3. Following on from this, a word on Athenian arrogance and Athenian nationalism. With the advent of the Athenian empire, the Athenians ascribed to themselves the right to decide what it was and what it was not to be a Hellene. Indeed, the Athenians came to believe their way of life was the epitome of Greekness – Pericles’ funeral oration being the clearest expression of this, with his assertion that Athens was ‘an education to Greece’.

Thus, those Athenians who initially argued against the Sicilian expedition did so on the grounds that the Segastans – who had asked the Athenians for assistance in their conflict with Selinus and Syracuse in western Sicily – were not Greeks but ‘an alien race’ and a ‘barbaric people’, even though the Segastans were, in fact, a mixture of Ionian Greek colonists and Hellenised Elymian Sicilians.

We note that Demosthenes the orator in the fourth century BC deployed the same Athenian conceit against the Macedonians, asserting that they had to be resisted and could not claim leadership of Hellas because Philip and his people were not Greeks but barbarians.


Hermes said...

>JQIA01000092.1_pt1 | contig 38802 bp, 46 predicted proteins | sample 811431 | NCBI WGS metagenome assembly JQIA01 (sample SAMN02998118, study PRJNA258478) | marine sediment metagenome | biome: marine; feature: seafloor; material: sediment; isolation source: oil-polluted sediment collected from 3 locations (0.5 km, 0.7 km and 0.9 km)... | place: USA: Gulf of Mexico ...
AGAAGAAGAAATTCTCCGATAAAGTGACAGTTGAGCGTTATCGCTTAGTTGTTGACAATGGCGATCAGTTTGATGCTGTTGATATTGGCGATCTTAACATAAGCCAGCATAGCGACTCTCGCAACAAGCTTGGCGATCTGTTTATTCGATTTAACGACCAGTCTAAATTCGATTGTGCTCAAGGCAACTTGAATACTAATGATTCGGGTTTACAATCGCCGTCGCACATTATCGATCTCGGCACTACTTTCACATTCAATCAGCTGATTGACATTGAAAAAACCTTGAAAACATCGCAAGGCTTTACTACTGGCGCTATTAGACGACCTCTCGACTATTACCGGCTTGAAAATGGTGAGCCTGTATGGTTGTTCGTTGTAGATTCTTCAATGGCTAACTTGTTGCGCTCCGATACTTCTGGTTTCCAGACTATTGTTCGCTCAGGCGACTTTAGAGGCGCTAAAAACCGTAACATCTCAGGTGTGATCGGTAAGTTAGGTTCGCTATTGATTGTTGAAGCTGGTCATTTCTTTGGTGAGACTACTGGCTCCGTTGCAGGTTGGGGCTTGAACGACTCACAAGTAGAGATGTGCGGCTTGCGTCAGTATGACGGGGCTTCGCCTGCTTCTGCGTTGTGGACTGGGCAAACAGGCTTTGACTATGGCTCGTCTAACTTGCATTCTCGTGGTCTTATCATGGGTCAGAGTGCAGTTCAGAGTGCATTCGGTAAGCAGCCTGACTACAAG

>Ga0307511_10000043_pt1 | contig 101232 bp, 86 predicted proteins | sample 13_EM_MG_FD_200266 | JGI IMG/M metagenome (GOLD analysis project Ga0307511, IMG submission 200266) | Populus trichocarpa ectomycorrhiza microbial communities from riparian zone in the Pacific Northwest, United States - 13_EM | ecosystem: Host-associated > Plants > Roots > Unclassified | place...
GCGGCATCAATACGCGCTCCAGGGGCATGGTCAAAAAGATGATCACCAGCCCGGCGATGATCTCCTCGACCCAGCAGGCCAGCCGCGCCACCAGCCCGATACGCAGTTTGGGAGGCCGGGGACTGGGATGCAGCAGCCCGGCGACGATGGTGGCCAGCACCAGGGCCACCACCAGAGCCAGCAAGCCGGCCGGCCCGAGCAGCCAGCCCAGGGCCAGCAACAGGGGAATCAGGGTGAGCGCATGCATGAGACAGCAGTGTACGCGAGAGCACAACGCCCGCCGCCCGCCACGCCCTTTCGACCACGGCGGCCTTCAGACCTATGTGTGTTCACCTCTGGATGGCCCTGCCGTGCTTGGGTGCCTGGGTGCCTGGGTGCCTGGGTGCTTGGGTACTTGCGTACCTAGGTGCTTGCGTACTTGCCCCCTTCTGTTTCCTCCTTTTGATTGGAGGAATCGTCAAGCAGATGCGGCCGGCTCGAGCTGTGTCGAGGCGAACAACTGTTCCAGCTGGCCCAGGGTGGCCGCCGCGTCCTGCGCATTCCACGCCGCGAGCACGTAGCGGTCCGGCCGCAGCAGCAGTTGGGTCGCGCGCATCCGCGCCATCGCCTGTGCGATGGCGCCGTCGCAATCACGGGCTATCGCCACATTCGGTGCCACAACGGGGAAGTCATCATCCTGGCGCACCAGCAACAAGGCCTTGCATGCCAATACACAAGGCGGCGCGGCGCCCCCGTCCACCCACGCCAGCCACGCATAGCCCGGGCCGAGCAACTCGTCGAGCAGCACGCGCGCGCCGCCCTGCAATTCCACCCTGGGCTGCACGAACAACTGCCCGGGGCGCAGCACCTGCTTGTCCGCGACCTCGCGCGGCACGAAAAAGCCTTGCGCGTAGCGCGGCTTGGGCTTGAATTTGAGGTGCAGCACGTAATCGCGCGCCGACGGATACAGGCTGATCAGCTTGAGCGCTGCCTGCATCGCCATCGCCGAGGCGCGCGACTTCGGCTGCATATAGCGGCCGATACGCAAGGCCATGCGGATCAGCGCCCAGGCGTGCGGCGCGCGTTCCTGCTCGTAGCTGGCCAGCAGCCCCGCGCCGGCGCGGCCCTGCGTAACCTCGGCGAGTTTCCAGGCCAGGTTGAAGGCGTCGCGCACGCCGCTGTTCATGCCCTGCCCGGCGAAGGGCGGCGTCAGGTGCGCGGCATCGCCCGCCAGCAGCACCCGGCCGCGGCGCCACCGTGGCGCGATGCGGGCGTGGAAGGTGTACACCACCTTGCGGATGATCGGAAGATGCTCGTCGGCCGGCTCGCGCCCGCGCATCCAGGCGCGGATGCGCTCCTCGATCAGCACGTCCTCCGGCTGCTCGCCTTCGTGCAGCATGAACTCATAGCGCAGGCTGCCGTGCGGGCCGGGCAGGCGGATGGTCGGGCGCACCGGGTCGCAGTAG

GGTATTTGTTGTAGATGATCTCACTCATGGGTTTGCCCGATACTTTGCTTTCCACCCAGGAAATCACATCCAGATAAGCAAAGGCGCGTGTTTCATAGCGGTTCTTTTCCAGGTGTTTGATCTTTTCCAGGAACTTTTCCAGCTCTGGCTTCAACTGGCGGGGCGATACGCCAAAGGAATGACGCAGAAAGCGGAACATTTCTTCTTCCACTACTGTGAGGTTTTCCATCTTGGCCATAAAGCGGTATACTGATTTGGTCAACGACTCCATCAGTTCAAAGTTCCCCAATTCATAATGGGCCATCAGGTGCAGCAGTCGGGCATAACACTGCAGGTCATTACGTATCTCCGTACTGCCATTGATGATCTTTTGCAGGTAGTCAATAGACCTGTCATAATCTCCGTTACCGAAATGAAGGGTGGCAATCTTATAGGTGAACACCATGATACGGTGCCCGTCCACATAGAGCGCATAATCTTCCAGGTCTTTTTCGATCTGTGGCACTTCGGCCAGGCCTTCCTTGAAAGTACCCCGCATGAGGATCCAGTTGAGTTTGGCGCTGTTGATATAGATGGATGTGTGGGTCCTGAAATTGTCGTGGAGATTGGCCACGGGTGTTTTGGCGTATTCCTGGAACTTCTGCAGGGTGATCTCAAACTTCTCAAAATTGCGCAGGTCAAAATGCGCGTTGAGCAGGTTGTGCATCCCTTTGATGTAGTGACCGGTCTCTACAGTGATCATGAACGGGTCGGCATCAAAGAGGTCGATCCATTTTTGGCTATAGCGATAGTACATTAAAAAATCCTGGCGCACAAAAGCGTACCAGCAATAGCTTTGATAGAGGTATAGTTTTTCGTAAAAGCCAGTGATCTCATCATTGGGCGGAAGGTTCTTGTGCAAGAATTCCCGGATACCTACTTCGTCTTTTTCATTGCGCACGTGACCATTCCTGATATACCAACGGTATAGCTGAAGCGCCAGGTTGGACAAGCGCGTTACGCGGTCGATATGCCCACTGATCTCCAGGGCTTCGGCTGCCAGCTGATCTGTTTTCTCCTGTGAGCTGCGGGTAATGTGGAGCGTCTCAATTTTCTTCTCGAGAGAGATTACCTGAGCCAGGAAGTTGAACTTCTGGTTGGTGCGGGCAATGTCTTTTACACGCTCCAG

It is somewhat unfortunate that Athens claimed cultural leadership of the Hellenic world, and many of the Hellenic city-states and kingships accepted this, right through to Hellenistic, Roman, Byzantine and modern times. Of course, Athens could rightfully claim cultural leadership because of the great works that originated there. This is undeniable. However, the downside is that we are forced to view the Hellenic world through Athenian eyes such as Demosthenes. But, we should remember Demosthenes was only one orator representing one party in Athens which had a narrow, Atheno-centric view of what was Hellenic. In some ways, Demosthenes was the fancy modern Athenian who lives in Marousi and considers people from Epirus or Cyprus as bumpkins, could not give a stuff if Thrace is grabbed by the Turks, and prefers the lifestyle of a Europeanised Athenian with Swiss bank accounts, apartments in Paris, British school education and so on. There were other parties which had a more expansive view of Hellenism. For example, the great Isocrates had a much broader vision and readily admitted that the southern Greek states were incapable of uniting to fight the Persians. In his incredible Panegyricos, he calls on Philip and the Macedonians to take the Hellenic leadership on a Pan-Hellenic expedition against Persia.